These animals, he adds, are little different from those living higher up in a marine zone, consisting mainly of a vast, rolling sea floor, known as the abyssal plains.

More to discover

The three-year HADES project, supported by a $1.4 million grant from the US National Science Foundation, has more in store.

“The sea floor is extremely muddy as trenches often accumulate sediment,” Mr Riehl says. “There is a very gradual transition between the water column and the bottom. Consequently, life there needs to be almost neutrally buoyant in order not to sink into the mud. Because of the low nutrient availability, abundances would generally be very low.”

Beyond 8000 metres, deep-sea experts expect to find small crustaceans with laterally compressed bodies and no carapaces. They also anticipate encountering stationary organisms such as picturesque sea lilies.

“Sea cucumbers might also occur in obscure shapes down there, along with a few mud-dwelling sea anemones,” Mr Riehl adds. “Fish and cephalopods might also show up, but should be rather uncommon.”

He also expects to uncover new varieties of crustaceans, worms and molluscs, including shells, clams and snails. Most of them would survive by digging in the mud and feeding on detritus that sinks to the bottom, Mr Riehl says.

“We might also find weird critters such as gnathostomulids, or jaw worms,” he says. “Then there are bacteria and archaea, of course, some of which may live in extreme environments – for example, deep within the sediment or even inside the Earth’s crust.”

Space-age technology

Most of the trailblazing exploration is carried out by remote-controlled submersibles. “These are connected to the mother ship with a tether,” Mr Riehl says. “Usually one or more pilots control the vehicle in real time from the ship.”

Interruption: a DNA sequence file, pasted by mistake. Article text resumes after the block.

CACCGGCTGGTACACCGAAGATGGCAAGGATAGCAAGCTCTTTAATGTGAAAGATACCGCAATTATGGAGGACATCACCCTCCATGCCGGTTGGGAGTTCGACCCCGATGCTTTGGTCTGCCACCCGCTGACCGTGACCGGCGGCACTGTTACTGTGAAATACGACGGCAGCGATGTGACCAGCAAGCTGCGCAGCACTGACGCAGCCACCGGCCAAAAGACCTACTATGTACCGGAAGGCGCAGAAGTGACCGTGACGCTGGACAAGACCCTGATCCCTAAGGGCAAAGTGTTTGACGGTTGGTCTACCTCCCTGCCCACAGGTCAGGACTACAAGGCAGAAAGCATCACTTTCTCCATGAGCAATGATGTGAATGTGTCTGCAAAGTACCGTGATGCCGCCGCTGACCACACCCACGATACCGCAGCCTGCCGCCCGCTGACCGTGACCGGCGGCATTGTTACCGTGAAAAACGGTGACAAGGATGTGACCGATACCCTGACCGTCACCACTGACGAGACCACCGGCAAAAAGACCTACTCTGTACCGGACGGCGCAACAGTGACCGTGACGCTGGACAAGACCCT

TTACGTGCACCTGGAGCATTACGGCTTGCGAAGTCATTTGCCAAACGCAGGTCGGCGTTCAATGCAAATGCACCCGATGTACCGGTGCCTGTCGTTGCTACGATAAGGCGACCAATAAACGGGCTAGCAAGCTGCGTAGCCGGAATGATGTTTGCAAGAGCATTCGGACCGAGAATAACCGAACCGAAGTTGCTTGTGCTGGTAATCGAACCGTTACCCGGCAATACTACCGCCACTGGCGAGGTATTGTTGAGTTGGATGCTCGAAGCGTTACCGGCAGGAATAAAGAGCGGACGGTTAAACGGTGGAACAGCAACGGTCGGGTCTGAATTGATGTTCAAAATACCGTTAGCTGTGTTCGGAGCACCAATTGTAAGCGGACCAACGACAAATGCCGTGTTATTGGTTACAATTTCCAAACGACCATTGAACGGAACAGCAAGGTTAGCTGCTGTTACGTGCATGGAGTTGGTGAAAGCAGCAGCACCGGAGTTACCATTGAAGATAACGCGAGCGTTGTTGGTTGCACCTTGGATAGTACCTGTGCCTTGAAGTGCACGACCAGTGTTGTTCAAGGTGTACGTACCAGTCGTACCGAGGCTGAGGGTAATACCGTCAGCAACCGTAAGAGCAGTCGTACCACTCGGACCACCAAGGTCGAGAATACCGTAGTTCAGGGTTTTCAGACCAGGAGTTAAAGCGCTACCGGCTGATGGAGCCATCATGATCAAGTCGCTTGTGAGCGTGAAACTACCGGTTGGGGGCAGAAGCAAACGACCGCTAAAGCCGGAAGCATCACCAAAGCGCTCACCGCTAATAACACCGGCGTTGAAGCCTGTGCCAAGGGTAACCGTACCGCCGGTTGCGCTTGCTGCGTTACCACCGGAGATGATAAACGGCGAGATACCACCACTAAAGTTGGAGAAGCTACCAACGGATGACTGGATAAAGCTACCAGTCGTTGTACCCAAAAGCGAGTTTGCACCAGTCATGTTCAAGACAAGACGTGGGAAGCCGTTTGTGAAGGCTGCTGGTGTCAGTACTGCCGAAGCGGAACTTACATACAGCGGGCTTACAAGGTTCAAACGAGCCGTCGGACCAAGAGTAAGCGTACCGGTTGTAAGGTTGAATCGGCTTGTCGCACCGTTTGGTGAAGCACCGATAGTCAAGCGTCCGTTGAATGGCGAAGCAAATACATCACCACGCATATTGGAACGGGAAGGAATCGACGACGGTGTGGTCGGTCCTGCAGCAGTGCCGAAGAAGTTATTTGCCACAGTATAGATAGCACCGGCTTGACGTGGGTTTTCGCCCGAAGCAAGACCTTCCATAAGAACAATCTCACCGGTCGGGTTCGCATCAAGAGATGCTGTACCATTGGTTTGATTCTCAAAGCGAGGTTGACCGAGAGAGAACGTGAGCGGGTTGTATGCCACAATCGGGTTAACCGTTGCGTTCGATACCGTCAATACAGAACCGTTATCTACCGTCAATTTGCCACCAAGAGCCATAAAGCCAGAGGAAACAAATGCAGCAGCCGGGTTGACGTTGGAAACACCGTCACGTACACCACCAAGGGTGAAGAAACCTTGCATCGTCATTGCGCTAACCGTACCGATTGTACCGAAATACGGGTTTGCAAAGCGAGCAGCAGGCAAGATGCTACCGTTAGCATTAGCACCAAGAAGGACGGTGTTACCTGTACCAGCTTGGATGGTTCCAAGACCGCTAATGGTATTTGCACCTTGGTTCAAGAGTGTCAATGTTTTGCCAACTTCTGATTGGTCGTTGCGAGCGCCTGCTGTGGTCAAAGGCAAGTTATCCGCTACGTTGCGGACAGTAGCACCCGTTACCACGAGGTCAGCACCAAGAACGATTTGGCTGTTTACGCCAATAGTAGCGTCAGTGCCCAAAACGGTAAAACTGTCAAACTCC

For shallower waters, engineers are testing autonomous underwater vehicles. But at present they are limited in what they can do by themselves.

“They are mere torpedoes with cameras and sensors,” Mr Riehl says. “And I know of no autonomous underwater vehicle that is capable of reaching full abyssal or hadal depths.”

One limitation is computer power, he says. “The human brain is largely superior in making decisions. And as we never know what to expect in the deep sea, human responses are still essential to conducting most research. This is important when conducting experiments or manipulating devices.”

The fleet of special submersibles is assisted by recent advances in imaging technology, and by the sampling and exploration capabilities of Nereus, a deep-diving remotely operated vehicle. Conceived in 2000, the vessel took nearly a decade to design and build.

Another special system, built at Aberdeen University’s Oceanlab facility, is a submersible vehicle with programmed time-lapse cameras, along with environmental sensors to measure temperature and pressure and two “acoustic-release” devices that hold three steel weights to the underside.

Above the lander is a mooring line, with several flotation modules. When the line is lowered into the water and released, control from the surface ceases. The device takes pictures and video footage as it free-falls to the sea floor and crash lands. Bait in front of the camera lures animals towards it.

At the end of the experiment, which can take up to 24 hours, scientists send an acoustic signal to the lander from the ship. Each signal has a unique command. Controllers aboard the ship instruct the submersible to release the weights and it drifts back to the surface using the flotation modules.


“There might be hundreds of thousands of species in the deep sea which we have not yet discovered,” Mr Riehl says. “Even more fascinating is that, next to unknown species, we can expect to find creatures that often are unlike anything humans have encountered before.”

These, he believes, could be called “living fossils”. As such, “they often allow dramatic new insights into the evolution of life in the ocean and on land”.

It’s important to connect the information gathered by different disciplines such as oceanography, geophysics, evolutionary biology and ecology, he says. “This will help us understand how things work now – and how they have worked before – to enable us to predict how things might work in the future.”



Explore the HADES world at:

Discover the three depth zones – bathyal, abyssal and hadal at:

Watch the IMAX Melbourne Museum movie Under the Sea 3D:

VCAA links